Do you plan your pieces ahead, or work more intuitively? Do you do any research of any kind in preparation?

I make a lot of plans (usually small colored pencil drawings) but few get really followed up on. Usually the plan will fail and look terrible or I'll get bored with it or it'll be the same as a lot of other things so at that point it becomes very intuitive and takes a long time. My paintings are split between ones that are quick realizations of a plan or ones that are like 8 failed plans on top of each other. And I don't have a preference for one kind or the other. I've got two big paintings hung on one of my walls right now - one that was a very quick execution of a plan, and one that kicked around the studio for months and was a lot of different paintings before it settled. But the two of them together look like they're from the same world and have the same gravity and satisfy my impulses. That's been something I've been giving myself more permission with - to satisfy every impulse I have with the paintings, to be really indulgent.

I talked a little bit about my research above, but right now my "research" is watching the movie Junior (where Arnold is pregnant) a bunch of times, and seeing if that can generate some paintings. Junior is way weirder and stupider and doesn't at all have the same level of "cool" as some of the other sources I've used, so it has a lot of potential and risk in it. 

What is your studio or workspace like?

Since moving to LA my studio has been a room in my apartment.  I'm real excited about this big studio cart I just built from some leftover Ikea stuff. Outside one of the windows is a lemon tree that I can reach out and pick lemons from. 

Do you have a tool or an object in the studio that you couldn't live without?

I have a couple of lucky charm kinda things. A friend of mine whose paintings I really admire used to paint this blue chair a lot, and I have a piece of that chair that I've kept around the studio. My girlfriend gave me a a pair of deer antlers as a studio warming present, so those are hung above my door. 

As far as tools go, I have some very cheap plastic sculpture tools, I think they're for working with clay, that I use to carve into the sand-mixtures that I lay down. Lately I've gotten a couple of dental tools, metal teeth-scraper things from a flea market and really like the marks that they make. It's a different kind of drawing and it's really fun. Also - Q-tips soaked in acetone. Very different, very slow kind of mark making, it just eats away at the built up surfaces.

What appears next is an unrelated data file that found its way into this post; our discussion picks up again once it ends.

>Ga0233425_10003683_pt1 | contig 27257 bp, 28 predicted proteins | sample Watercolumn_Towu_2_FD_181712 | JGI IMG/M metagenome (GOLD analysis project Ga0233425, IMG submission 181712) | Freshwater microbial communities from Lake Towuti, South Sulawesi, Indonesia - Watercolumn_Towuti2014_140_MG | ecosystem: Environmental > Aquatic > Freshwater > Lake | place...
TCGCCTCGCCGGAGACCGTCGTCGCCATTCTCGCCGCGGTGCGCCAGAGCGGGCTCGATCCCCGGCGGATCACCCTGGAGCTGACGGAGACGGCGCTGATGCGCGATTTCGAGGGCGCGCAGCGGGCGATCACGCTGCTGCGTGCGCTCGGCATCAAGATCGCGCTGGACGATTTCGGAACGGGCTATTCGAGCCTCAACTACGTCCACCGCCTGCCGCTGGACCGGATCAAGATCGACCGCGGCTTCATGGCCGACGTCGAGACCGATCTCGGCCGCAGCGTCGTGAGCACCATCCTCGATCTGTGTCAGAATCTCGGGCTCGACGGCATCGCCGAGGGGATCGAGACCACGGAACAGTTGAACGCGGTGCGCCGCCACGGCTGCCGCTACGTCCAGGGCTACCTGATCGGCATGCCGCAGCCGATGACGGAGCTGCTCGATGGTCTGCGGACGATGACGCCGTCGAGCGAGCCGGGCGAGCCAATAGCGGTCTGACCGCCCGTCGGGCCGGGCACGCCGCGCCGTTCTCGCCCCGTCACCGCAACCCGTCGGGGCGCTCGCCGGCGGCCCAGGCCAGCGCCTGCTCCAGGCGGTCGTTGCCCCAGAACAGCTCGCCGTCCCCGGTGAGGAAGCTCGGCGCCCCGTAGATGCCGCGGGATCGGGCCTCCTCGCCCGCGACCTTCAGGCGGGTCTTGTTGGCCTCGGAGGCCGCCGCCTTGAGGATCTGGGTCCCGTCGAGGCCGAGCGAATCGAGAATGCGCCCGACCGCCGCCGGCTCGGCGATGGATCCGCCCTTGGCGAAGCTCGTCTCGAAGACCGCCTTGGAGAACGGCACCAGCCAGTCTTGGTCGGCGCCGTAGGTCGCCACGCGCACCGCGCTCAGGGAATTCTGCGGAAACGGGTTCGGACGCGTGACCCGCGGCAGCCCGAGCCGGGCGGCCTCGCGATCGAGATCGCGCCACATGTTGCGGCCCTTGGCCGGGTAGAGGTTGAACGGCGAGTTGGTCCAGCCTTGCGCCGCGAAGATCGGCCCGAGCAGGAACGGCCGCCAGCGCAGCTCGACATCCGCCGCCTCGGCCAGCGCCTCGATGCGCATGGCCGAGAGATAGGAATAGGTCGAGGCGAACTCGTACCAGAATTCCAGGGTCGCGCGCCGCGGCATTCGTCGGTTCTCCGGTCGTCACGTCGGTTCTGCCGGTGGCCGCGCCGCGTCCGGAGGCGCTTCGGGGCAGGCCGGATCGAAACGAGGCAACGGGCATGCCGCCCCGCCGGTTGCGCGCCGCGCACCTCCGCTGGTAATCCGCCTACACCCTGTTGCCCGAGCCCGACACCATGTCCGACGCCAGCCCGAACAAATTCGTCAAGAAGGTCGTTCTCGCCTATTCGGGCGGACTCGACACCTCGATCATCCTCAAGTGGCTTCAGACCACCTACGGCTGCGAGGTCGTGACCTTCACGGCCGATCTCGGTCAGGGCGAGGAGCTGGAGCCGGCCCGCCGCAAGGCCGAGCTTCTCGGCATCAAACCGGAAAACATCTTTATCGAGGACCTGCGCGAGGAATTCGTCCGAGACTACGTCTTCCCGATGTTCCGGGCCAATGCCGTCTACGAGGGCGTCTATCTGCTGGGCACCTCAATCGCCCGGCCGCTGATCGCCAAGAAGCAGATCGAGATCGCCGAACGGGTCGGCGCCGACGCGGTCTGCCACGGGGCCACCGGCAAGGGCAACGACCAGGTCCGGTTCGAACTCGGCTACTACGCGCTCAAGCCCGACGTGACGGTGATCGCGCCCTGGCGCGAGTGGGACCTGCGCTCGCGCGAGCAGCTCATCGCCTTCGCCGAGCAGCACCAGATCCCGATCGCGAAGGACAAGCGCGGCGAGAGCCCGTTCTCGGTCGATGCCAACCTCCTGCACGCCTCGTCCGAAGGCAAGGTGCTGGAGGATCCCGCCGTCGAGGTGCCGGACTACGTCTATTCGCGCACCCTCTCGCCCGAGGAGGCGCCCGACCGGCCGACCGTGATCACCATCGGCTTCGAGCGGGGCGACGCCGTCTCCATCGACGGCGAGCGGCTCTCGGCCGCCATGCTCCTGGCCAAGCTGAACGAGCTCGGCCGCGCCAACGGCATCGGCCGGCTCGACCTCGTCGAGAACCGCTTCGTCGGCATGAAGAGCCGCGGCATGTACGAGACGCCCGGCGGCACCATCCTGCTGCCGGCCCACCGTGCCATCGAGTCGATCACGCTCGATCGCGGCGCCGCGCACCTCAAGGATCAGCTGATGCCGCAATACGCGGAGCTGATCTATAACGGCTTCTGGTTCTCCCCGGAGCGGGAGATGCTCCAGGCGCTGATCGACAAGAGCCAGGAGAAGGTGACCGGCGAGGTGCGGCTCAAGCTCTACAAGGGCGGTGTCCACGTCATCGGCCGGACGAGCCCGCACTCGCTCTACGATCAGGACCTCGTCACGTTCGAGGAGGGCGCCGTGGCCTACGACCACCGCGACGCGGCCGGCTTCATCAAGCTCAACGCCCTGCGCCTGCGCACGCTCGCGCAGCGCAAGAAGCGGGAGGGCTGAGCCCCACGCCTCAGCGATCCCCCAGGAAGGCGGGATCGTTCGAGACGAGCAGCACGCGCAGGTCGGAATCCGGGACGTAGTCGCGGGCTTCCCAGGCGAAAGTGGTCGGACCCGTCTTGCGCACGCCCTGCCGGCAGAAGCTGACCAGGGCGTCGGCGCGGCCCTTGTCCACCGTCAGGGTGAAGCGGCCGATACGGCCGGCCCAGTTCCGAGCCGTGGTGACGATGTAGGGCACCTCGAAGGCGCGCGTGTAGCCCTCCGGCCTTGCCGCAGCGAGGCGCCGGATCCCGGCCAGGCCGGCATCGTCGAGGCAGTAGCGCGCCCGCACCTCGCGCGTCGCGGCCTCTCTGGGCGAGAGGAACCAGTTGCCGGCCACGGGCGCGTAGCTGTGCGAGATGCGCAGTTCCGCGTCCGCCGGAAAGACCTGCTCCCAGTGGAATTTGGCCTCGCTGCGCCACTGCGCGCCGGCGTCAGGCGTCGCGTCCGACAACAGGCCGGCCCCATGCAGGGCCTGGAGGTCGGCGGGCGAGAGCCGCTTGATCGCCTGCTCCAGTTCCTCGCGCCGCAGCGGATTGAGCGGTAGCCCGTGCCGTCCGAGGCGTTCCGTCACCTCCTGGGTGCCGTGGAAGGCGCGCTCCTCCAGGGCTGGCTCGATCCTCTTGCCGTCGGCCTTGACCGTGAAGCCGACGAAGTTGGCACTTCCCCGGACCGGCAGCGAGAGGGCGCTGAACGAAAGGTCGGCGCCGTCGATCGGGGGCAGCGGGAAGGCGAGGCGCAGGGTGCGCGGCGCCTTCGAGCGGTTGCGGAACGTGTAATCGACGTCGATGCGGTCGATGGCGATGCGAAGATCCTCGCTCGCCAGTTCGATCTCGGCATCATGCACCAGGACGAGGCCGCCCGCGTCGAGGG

What do you consider the most challenging part of pursuing your practice, whether creatively or professionally, especially as someone who left the university setting within just the last few years?

What has been really difficult is time. The time to really look at what you're working on and feel it out. I like having a home studio for all the extra time I get to spend looking at the paintings, I'll get a glance when I'm going to brush my teeth or get a jacket from the closet or whatever. Even if a work is very quick to make I end up having to sit around and look at it for days before knowing if it's done or good or if its only on step one of a bunch of steps. 

What is the best advice you've ever received? Any that you're glad you ignored?

Things I've ignored, god, that's a lot. It's been really important for me to figure out what to not care about. 

As far as best advice, my mentor & friend Sangram Majumdar had two simple lines he used to tell his students all the time - "Make exactly the painting you want to make, and don't make anyone else's painting"

And Arnold Schwarzenegger - "Trust yourself, no matter what anyone else thinks."

What does "success" mean to you?

I want to be making work all the time and not have a lot of obligations beyond that. Freedom and time to make what I want to make. A big house out in the county somewhere. A dog and some horses and maybe some kind of exotic deer. 

What are you working on right now?

I'm working on a group of tall, kinda skinny surfaces (80 x 36 inches) that are all pulling from the same motif of an arm pouring sand into a reflecting pool. It's one of the arms from this scene in Predator where Arnold and Carl Weathers shake hands, but it's cut apart into these lone muscly arms messing up their own reflections. Unlike the last batch, these are starting out very smokey and grey and deep in their color. 

The last thing I finished though was really different (I had a bunch of paintings finish at once and I felt like taking a break), we had bought a pretty beaten up midcentury chair from a flea market, so I spent some time refinishing it. That was a lot of fun and kept my hands moving.

Anything else you would like to add?

Thank you so much for this opportunity and for creating this platform, Kate, it's really a wonderful space.

Find more at jonmarshalik.com and on Instagram @jonmarshalik!

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Ina Lounguine

Ina Lounguine

work(space) in progress

work(space) in progress